Can I raise chicks with the flock?

little buddy

Chirping
5 Years
Jun 25, 2014
99
21
76
About half my chicks have hatched in the coop yesterday. They are under mom in a nesting box on the floor. My other hens and rooster seem to be going about business as usual and not even phased by the new arrivals. I have been closely watching everyone for bad behavior and been prepared to separate them. I would love however to keep them together. Is it too risky? Have any of you just let the mother hen take care of everything?
 

chooks4life

Crowing
6 Years
Apr 8, 2013
4,902
678
296
Australia
Yes, I do this as a matter of course, raised hundreds and hundreds of chooks this way.

It sounds like you've set out on the right foot, watching for bad behavior. If you intend to keep raising chicks with the flock you'll just have to remove those that show aggressive tendencies towards them; I consider this ideal, as chicks raised with the flock grow into well adjusted and socially 'decent' individuals. The absence of violence is wonderful. Breaking up the social order and separating them is what has caused much of the aggression towards one another that we see so commonly.

For a socially healthy flock you can't go past raising them in a cohesive whole, I reckon. Highly recommend it.

Good luck with it.
 

chooks4life

Crowing
6 Years
Apr 8, 2013
4,902
678
296
Australia
I would suggest you only remove an individual if you plan to keep it removed from the flock, and remove the bully not the victim. Otherwise you're just restarting at square one; but if you remove the bully, you're progressing.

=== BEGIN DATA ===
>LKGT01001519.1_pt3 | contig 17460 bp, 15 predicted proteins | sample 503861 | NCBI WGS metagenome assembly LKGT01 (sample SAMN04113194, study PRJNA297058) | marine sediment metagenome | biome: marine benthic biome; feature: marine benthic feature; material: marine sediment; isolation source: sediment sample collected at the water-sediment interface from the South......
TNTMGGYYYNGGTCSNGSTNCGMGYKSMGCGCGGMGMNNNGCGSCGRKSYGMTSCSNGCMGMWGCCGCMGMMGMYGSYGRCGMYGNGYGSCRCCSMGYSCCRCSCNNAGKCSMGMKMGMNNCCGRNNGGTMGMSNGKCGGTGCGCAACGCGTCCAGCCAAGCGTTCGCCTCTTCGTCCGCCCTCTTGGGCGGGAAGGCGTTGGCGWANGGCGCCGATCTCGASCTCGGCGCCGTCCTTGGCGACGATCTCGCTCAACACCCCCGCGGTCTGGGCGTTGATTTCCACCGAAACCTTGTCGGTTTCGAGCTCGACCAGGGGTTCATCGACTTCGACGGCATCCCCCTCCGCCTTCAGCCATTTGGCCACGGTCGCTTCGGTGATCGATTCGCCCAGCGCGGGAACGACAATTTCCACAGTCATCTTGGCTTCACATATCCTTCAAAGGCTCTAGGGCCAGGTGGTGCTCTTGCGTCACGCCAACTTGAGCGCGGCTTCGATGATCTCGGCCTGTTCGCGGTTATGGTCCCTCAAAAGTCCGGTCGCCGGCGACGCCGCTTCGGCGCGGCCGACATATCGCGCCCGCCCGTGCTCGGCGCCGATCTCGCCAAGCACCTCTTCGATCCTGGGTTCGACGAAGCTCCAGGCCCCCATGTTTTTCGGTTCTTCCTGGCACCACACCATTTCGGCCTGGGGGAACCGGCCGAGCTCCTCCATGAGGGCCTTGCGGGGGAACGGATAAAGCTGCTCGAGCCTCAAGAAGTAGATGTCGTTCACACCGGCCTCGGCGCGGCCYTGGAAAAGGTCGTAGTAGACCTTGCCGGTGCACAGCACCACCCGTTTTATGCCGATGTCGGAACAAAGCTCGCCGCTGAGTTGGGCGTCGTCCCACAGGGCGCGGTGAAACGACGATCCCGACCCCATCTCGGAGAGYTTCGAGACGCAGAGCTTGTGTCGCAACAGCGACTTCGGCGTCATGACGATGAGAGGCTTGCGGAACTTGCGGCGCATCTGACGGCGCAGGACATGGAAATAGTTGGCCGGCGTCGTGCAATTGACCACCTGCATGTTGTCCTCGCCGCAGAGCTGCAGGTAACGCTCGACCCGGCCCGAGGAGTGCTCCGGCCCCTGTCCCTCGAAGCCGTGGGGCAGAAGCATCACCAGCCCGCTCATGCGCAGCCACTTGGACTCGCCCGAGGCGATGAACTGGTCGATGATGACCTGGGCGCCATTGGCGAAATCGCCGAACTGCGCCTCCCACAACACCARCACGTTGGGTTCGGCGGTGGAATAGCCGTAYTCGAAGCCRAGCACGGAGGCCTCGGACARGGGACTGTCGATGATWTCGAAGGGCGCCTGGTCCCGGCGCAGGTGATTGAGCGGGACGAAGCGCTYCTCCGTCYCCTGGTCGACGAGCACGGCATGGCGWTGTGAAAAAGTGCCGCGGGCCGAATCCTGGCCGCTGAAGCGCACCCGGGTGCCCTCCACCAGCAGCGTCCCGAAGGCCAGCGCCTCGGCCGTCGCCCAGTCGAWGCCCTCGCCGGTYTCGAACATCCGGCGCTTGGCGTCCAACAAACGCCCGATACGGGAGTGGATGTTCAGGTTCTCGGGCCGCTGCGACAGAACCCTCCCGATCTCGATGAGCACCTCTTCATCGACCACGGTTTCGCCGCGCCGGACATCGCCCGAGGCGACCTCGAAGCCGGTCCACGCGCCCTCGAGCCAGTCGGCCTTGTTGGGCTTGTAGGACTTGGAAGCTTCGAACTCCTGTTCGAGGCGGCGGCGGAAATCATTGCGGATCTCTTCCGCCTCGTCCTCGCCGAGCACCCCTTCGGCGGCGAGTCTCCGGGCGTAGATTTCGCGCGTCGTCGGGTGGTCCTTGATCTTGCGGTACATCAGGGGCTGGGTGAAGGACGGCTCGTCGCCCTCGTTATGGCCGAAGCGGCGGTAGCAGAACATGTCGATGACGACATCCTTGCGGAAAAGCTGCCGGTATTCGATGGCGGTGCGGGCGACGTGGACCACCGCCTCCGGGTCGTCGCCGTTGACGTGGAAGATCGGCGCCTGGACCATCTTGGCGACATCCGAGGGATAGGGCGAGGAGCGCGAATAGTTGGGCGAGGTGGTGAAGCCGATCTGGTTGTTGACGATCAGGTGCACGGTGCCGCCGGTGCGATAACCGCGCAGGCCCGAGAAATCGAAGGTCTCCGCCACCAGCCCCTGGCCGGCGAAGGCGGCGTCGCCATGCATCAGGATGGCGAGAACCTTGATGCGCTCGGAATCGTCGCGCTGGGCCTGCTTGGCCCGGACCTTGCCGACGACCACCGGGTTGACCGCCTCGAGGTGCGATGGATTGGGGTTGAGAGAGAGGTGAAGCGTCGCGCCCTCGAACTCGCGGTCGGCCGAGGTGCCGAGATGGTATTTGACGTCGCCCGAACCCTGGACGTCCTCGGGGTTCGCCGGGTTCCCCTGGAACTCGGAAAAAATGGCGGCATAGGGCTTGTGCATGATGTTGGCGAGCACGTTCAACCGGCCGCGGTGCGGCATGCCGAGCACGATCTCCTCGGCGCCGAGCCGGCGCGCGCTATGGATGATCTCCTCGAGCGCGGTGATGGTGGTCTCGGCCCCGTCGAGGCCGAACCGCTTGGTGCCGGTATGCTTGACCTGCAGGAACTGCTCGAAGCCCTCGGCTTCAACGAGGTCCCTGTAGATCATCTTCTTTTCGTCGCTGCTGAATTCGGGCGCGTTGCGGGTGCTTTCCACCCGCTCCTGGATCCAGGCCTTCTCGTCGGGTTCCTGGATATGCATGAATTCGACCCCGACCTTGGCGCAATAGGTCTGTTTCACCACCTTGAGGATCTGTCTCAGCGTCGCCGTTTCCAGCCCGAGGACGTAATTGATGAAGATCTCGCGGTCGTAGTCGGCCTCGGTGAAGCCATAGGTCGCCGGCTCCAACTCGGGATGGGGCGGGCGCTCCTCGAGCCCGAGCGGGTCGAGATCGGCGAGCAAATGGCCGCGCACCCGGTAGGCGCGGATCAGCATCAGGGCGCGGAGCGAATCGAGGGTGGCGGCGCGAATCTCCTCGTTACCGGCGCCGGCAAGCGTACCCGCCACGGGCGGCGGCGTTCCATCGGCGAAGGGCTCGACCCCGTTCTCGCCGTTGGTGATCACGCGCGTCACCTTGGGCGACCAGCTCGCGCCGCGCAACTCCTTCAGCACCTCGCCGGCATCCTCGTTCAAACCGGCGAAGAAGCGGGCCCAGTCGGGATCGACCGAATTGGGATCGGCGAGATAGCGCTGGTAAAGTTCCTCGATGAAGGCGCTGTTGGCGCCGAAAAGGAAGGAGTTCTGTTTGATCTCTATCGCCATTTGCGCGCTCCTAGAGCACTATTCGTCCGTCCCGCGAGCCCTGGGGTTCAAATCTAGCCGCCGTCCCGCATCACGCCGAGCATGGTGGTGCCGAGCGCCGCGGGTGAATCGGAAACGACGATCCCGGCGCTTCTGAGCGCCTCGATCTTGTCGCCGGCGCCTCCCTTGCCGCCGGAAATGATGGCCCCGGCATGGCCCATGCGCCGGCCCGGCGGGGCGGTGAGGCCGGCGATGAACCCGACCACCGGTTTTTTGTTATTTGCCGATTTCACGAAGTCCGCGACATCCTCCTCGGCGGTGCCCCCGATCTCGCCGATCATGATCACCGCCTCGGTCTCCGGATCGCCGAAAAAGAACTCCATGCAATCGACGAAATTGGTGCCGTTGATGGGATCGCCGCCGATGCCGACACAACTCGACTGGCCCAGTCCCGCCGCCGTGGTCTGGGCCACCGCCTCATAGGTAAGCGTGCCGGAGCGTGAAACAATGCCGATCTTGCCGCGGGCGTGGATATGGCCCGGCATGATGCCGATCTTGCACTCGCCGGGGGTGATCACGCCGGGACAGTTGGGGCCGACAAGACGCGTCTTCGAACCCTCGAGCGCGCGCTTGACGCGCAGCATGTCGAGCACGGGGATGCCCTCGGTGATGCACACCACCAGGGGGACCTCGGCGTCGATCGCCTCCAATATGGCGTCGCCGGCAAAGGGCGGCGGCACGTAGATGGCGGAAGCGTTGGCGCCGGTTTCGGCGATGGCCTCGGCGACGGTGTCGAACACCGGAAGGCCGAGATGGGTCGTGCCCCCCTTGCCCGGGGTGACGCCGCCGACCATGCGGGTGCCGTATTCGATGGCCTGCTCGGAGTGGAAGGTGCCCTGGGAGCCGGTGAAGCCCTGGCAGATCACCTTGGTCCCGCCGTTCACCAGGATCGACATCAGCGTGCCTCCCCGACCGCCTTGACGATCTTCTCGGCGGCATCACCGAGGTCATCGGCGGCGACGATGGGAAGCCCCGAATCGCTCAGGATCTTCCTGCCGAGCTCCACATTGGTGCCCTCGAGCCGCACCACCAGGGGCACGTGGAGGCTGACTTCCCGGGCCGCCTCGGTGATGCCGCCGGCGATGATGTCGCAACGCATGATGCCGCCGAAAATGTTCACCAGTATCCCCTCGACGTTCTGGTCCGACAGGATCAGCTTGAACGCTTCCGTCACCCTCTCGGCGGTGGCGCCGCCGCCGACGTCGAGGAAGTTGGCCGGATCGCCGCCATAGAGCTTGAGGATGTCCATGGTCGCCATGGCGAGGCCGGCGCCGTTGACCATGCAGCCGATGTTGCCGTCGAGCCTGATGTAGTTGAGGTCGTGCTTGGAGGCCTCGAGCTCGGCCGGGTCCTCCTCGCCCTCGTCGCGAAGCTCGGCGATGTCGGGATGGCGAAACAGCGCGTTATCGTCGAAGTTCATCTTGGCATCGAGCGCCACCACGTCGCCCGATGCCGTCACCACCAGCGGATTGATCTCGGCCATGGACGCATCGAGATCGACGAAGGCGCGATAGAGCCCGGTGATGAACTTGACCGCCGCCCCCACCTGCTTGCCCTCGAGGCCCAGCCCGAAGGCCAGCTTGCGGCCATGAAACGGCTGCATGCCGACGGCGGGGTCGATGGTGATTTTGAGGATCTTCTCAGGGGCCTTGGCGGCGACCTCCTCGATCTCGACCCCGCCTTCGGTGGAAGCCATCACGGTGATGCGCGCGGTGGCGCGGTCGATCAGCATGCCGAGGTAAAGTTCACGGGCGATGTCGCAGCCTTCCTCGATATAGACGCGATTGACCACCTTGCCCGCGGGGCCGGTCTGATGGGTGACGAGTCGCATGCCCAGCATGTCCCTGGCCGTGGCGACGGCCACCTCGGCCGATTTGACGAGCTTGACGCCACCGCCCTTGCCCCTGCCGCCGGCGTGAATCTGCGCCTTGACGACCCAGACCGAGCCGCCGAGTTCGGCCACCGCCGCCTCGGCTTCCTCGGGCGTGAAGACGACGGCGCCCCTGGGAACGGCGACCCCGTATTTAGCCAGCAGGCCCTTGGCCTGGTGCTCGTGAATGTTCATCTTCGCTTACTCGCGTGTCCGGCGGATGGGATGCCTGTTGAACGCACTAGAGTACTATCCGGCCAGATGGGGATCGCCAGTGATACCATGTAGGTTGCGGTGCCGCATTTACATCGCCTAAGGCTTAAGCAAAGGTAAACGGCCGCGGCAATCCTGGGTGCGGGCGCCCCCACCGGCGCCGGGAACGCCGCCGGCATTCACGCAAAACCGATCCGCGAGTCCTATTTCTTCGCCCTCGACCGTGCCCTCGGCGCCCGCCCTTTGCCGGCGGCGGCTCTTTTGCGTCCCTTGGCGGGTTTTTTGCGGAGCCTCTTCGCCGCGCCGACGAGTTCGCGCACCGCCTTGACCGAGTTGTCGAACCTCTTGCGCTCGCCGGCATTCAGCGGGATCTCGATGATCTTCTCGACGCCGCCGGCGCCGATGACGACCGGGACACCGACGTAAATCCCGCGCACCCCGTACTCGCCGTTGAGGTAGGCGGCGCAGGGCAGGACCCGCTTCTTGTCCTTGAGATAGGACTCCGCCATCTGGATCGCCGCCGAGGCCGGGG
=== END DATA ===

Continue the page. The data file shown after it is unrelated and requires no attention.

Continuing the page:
It's very likely your hens will have some squabbles over hierarchy, that's normal, I let them sort it out but do supervise. If I have an alpha hen who chases the mother to bully, she's gone; it's been years since I've had that issue because I did get rid of those hens and therefore that mentality did not breed on. If you choose to only breed tolerant and peaceful mentalities it makes everything so much easier for you and them.

Best wishes.
 

Ridgerunner

Crossing the Road
12 Years
Feb 2, 2009
27,242
19,985
857
Southeast Louisiana
With a broody hen I wouldn’t do it any other way. Hens have been raising chicks with the flock since there were chickens. It’s the normal natural way. There are risks no matter how you approach it, bad things can happen to living animals. But to me, the benefits of a hen raising the chicks with the flock far outweigh any risks.

If a rooster is introduced to the chicks soon after hatch, he normally accepts them as his and is very likely to help the Mama and protect them. Each chicken is an individual and each flock has its own dynamics, but a rooster protecting his chicks is pretty natural though not all do it. I’ve yet to see a rooster threaten a chick that was raised with the flock until that chick is a cockerel starting to challenge the rooster. Then you will possibly see some threatening, though even that is usually in response to a challenge or the cockerel bothering his hens.